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#1 2016-09-18 01:48:37

perchslayer
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From: Auburn, California - US
Registered: 2016-01-12
Posts: 115
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Support for Python 3.5.1

I am in need of the ability to use Python 3.5 and Debian Jessie only supports Python 3.4. Python 3.5.1 is a fundamental dependency of Django (the Python-based) web framework and I keenly wish to get on with it.

I went and looked and saw that it was released on December 6th, 2015. And so while it is indeed not quite yet a year old, it is something I desperately need in my "plan". And so would my best course of action to find another distro to ride on? Or are there other alternatives?

Thanks.


Roland Shield
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ass.clown@perchslayer.com | "...'ere I am, J.H."

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#2 2016-09-18 01:52:48

perchslayer
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From: Auburn, California - US
Registered: 2016-01-12
Posts: 115
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Re: Support for Python 3.5.1

As a reference, I wish to add the following thread I have read on this subject:Debian Forum on the question of Python 3.5

BTW, not only is Python 3.5 needed for Django, it is the earliest version that supports virtual environments.


Roland Shield
Grill Jockey, Lounge Maven, Unrepentant Agitator
ass.clown@perchslayer.com | "...'ere I am, J.H."

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#4 2016-09-18 06:50:46

twoion
ほやほや
Registered: 2015-08-10
Posts: 2,482

Re: Support for Python 3.5.1

Debian jessie probably won't move to Python 3.5.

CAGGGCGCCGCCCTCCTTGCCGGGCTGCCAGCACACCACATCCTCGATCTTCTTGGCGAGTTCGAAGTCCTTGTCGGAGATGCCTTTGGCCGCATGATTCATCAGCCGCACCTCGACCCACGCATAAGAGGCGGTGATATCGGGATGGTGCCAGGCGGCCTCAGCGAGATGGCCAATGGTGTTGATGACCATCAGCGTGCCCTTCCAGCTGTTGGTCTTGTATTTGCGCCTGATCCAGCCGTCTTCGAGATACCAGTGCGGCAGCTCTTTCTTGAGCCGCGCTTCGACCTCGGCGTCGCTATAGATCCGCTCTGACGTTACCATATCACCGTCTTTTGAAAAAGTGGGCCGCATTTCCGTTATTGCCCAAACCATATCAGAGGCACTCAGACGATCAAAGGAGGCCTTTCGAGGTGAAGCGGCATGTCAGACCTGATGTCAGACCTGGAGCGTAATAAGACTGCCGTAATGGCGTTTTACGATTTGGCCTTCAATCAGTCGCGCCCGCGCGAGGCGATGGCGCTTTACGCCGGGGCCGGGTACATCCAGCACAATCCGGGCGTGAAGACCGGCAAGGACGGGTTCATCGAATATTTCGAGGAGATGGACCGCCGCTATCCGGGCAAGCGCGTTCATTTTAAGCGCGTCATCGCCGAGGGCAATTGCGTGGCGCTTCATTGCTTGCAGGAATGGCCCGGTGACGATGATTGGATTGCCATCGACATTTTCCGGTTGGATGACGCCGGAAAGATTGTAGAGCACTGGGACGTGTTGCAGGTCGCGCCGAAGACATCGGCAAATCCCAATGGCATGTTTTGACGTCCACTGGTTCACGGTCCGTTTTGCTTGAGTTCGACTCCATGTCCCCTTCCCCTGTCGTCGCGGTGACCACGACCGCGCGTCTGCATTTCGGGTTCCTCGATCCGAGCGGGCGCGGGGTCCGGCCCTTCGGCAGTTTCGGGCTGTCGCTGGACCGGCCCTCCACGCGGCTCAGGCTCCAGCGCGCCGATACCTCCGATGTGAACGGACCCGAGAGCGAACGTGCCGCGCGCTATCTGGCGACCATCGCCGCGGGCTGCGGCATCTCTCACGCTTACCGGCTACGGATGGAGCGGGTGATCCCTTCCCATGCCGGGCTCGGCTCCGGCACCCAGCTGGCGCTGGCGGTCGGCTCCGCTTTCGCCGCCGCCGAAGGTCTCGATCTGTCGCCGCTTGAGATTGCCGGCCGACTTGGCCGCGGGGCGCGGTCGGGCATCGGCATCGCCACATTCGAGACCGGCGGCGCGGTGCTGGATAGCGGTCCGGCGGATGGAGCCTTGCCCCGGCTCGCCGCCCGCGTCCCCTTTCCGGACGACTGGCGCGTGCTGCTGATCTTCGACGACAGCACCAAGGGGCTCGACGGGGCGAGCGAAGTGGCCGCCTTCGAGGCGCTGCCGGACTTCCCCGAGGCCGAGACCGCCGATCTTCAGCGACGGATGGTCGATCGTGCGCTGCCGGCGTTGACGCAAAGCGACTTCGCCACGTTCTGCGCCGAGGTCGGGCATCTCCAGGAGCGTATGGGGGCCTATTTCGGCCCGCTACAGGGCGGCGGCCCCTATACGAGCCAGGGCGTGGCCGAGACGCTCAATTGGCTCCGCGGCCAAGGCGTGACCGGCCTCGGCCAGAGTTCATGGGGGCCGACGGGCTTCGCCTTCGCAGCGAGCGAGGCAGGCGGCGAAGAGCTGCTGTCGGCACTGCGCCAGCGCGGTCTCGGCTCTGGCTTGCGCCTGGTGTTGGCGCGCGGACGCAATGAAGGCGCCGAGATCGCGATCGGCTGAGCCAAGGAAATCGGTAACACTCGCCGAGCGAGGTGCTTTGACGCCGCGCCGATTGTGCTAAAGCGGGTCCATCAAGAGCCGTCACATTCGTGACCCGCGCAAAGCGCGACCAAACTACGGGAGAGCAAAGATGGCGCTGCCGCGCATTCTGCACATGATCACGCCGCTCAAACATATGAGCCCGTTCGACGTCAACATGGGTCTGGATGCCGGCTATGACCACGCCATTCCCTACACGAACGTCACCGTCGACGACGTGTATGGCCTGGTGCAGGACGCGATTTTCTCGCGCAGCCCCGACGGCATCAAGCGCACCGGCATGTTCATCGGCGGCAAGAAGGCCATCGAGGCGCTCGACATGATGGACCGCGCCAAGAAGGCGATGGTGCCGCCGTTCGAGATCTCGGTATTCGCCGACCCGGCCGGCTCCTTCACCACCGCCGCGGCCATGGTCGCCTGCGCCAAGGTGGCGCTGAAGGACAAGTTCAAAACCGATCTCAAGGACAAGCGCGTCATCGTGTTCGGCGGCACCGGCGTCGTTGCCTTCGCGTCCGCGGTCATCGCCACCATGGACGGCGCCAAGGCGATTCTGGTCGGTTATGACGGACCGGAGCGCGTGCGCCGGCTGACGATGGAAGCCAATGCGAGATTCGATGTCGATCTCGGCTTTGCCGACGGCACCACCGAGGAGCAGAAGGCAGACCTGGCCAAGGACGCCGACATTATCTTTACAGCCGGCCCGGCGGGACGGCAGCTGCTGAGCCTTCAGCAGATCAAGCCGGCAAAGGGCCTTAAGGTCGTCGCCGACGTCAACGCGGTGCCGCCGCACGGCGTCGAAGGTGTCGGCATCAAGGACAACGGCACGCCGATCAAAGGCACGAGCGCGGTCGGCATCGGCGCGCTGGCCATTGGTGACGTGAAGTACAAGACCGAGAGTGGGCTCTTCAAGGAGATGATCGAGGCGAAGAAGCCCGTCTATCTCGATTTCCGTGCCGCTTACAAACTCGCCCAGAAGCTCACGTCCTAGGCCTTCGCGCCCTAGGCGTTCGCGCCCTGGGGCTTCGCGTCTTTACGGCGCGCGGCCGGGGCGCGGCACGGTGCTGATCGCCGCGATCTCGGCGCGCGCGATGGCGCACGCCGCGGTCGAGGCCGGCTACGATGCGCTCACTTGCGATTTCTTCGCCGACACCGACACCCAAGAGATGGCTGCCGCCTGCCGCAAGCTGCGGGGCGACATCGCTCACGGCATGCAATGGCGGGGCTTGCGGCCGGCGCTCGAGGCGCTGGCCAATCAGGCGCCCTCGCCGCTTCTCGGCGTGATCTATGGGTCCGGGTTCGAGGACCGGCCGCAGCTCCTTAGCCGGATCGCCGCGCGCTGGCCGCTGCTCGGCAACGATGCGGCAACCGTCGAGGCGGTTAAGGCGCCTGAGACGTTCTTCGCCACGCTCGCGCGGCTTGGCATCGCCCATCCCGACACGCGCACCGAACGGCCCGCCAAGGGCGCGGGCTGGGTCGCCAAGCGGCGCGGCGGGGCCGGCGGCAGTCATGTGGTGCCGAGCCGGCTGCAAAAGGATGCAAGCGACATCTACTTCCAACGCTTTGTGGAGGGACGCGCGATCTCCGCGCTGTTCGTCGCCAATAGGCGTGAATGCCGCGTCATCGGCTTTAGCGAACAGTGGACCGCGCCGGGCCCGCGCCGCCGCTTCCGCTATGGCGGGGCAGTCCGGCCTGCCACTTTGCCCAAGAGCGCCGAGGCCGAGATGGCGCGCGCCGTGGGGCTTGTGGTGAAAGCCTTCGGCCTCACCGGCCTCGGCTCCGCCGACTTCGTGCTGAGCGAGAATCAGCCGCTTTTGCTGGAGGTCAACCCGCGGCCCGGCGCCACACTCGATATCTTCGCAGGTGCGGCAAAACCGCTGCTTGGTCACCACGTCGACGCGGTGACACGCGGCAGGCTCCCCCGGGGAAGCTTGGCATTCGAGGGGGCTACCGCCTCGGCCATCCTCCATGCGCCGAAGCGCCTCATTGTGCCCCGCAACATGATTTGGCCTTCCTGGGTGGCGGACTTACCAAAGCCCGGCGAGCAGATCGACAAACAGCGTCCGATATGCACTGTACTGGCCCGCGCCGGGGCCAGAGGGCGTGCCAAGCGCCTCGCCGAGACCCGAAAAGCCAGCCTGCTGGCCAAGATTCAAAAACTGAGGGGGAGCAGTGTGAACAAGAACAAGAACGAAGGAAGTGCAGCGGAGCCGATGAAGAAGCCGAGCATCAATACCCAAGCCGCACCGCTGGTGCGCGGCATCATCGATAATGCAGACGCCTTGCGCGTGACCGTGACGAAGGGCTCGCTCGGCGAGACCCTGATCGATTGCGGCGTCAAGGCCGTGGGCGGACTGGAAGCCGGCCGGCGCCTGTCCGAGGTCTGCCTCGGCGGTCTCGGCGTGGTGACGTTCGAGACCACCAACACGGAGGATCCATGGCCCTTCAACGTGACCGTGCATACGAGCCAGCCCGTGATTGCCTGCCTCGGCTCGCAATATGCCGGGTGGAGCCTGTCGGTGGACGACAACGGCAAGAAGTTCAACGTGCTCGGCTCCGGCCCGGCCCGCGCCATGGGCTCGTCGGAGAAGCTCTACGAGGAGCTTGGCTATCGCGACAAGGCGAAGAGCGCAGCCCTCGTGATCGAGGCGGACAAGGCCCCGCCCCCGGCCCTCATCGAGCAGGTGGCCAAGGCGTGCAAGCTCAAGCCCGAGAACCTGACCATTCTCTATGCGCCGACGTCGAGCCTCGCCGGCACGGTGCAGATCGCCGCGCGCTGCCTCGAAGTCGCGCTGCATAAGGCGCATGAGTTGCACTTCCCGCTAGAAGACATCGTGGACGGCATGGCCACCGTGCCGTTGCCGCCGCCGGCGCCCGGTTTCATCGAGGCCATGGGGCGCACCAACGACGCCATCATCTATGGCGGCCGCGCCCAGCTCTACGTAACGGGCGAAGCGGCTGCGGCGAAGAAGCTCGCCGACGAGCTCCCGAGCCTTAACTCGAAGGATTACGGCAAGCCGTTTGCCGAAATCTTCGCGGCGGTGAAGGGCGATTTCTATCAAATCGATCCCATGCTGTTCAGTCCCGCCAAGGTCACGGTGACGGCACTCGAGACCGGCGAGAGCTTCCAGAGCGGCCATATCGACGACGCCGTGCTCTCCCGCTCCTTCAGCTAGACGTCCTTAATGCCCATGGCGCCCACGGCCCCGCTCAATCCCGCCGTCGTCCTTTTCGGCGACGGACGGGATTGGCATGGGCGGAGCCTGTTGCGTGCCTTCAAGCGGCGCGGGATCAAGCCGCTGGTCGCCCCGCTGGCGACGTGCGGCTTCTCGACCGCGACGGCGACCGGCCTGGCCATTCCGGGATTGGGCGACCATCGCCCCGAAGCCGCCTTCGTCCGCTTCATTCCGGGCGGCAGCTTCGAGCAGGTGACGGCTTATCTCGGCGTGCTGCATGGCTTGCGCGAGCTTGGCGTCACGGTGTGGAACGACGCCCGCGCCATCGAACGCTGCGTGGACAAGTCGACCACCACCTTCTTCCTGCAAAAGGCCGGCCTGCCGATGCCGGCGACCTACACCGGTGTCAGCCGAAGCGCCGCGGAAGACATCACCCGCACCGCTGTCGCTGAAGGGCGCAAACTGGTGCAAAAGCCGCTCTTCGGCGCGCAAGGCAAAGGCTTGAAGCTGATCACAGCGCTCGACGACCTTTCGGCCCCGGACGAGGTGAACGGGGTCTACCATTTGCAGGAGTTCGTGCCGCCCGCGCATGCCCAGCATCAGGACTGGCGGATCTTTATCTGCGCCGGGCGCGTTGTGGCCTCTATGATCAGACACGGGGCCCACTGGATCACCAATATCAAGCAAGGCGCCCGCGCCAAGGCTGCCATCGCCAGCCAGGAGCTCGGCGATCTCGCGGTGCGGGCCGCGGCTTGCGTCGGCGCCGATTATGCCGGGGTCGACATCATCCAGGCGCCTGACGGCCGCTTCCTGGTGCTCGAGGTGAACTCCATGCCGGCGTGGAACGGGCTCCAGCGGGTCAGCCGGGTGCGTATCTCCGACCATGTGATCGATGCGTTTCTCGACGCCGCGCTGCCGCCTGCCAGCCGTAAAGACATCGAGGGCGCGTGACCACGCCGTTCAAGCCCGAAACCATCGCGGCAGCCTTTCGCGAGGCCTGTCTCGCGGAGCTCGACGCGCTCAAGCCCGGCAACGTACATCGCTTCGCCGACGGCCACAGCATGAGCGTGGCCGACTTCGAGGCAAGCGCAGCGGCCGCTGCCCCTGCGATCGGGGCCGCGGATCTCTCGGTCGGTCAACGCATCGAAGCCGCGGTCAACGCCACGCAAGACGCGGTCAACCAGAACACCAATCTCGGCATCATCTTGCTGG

It is completely safe to compile and install Python 3.5 by yourself into a different prefix, for example /opt/python3.5.1, and use virtualenv or similar tools for managing the 'active' Python version. This does not affect or upgrade the system Python. See https://docs.python.org/3/using/unix.html.

Another way would be to use systemd-nspawn for a lightweight container environment that has Python 3.5.1 by making it run Ubuntu Xenial or Debian Stretch. The same can be achieved with LXC (which I personally prefer). VMs via qemu-kvm are also easy to do.

You might also consider switching to Ubuntu Xenial which has Python 3.5.1 by default, without required extra work. The point here is to choose the best tools for the job at hand, and if you find that the majority of your core work/leisure tools need extra time investements into getting them to run in the version you require on Debian Stable/BL, then using a platform that readily provides them might save you these investments. Tools like LXC and systemd-nspawn make it possible to have those different userlands on your current system (using the same kernel) without interfering with the main system. Virtual machines seperate your main and auxiliary systems even more, and installing the other platform – Xenial, OpenSuSE, whatever you need – on bare metal is a third way to go.


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#5 2016-09-18 06:54:47

ohnonot
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Registered: 2015-09-29
Posts: 3,909
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Re: Support for Python 3.5.1

twoion wrote:

You might also consider switching to Ubuntu Xenial which has Python 3.5.1 by default, without required extra work. The point here is to choose the best tools for the job at hand, and if you find that the majority of your core work/leisure tools need extra time investements into getting them to run in the version you require on Debian Stable/BL, then using a platform that readily provides them might save you these investments.

this.

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